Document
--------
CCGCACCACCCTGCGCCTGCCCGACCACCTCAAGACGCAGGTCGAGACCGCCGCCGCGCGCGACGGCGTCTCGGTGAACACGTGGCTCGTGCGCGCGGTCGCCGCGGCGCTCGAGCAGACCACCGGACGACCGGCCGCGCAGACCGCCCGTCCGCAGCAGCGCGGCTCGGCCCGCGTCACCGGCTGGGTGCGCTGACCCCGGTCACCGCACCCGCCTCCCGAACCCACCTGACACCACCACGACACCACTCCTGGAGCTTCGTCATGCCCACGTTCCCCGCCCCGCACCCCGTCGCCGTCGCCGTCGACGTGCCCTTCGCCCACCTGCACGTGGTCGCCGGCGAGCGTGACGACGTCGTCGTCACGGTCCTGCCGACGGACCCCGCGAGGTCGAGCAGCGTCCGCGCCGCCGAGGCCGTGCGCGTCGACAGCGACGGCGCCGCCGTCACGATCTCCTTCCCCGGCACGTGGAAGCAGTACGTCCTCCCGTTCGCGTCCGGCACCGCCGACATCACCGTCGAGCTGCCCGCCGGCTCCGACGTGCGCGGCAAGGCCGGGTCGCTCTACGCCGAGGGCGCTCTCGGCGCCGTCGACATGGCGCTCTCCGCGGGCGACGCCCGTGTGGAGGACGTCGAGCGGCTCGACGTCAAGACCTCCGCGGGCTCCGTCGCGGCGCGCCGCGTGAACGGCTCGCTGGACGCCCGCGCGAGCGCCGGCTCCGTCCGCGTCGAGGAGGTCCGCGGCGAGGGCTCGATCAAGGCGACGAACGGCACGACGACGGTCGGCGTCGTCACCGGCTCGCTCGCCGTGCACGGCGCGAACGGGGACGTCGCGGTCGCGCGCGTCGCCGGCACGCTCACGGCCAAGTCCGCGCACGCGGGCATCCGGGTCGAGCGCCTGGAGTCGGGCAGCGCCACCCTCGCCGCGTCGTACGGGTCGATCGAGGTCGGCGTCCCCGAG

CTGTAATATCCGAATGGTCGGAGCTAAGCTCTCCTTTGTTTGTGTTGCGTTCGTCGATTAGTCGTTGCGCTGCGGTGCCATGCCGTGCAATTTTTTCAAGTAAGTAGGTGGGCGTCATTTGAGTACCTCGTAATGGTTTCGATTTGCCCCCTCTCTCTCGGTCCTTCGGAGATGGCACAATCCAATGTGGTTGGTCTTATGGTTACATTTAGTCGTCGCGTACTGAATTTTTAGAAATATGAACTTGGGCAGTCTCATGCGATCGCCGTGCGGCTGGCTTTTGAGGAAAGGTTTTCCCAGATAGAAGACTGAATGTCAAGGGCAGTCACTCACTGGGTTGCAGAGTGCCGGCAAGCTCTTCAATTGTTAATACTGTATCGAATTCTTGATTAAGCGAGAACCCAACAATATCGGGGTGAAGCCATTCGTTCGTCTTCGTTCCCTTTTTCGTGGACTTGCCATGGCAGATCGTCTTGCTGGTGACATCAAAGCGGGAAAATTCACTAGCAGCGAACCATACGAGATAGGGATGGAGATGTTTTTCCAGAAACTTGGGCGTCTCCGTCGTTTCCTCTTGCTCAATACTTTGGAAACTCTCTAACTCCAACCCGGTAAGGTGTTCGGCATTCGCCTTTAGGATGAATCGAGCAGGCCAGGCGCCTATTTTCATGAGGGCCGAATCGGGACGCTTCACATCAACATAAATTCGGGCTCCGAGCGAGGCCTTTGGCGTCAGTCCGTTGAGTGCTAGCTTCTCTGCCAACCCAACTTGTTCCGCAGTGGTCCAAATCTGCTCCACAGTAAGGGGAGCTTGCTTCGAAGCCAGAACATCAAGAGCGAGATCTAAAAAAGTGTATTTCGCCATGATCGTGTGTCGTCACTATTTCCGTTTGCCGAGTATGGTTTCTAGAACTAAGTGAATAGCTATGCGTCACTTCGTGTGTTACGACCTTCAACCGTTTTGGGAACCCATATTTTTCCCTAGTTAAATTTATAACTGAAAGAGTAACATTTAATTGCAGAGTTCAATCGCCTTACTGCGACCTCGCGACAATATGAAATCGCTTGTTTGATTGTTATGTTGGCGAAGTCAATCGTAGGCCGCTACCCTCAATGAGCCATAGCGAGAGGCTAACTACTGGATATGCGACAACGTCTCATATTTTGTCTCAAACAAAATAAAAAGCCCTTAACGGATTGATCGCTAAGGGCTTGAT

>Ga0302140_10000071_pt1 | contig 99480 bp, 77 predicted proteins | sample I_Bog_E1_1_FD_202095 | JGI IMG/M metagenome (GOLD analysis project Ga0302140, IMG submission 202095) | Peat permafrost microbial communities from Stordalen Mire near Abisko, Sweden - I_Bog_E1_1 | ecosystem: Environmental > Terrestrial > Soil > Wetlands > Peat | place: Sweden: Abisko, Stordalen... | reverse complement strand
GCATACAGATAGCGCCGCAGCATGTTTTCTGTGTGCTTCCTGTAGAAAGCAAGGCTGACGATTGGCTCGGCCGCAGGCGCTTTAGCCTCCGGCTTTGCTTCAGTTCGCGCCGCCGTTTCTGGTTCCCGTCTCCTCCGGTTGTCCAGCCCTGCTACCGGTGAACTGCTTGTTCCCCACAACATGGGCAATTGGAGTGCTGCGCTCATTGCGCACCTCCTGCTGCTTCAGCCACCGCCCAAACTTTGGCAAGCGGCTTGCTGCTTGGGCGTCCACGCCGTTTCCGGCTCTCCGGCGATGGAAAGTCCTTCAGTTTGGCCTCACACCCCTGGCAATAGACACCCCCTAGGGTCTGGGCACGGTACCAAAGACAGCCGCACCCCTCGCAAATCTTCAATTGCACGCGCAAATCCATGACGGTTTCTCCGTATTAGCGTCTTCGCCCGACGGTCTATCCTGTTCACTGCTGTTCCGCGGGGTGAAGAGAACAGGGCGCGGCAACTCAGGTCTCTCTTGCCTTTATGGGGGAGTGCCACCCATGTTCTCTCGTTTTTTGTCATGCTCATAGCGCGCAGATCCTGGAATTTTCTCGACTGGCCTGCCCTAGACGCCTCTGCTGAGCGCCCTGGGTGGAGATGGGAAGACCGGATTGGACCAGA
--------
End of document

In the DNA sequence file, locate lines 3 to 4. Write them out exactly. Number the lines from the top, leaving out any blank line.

>Ga0302140_10000071_pt1 | contig 99480 bp, 77 predicted proteins | sample I_Bog_E1_1_FD_202095 | JGI IMG/M metagenome (GOLD analysis project Ga0302140, IMG submission 202095) | Peat permafrost microbial communities from Stordalen Mire near Abisko, Sweden - I_Bog_E1_1 | ecosystem: Environmental > Terrestrial > Soil > Wetlands > Peat | place: Sweden: Abisko, Stordalen... | reverse complement strand
GCATACAGATAGCGCCGCAGCATGTTTTCTGTGTGCTTCCTGTAGAAAGCAAGGCTGACGATTGGCTCGGCCGCAGGCGCTTTAGCCTCCGGCTTTGCTTCAGTTCGCGCCGCCGTTTCTGGTTCCCGTCTCCTCCGGTTGTCCAGCCCTGCTACCGGTGAACTGCTTGTTCCCCACAACATGGGCAATTGGAGTGCTGCGCTCATTGCGCACCTCCTGCTGCTTCAGCCACCGCCCAAACTTTGGCAAGCGGCTTGCTGCTTGGGCGTCCACGCCGTTTCCGGCTCTCCGGCGATGGAAAGTCCTTCAGTTTGGCCTCACACCCCTGGCAATAGACACCCCCTAGGGTCTGGGCACGGTACCAAAGACAGCCGCACCCCTCGCAAATCTTCAATTGCACGCGCAAATCCATGACGGTTTCTCCGTATTAGCGTCTTCGCCCGACGGTCTATCCTGTTCACTGCTGTTCCGCGGGGTGAAGAGAACAGGGCGCGGCAACTCAGGTCTCTCTTGCCTTTATGGGGGAGTGCCACCCATGTTCTCTCGTTTTTTGTCATGCTCATAGCGCGCAGATCCTGGAATTTTCTCGACTGGCCTGCCCTAGACGCCTCTGCTGAGCGCCCTGGGTGGAGATGGGAAGACCGGATTGGACCAGA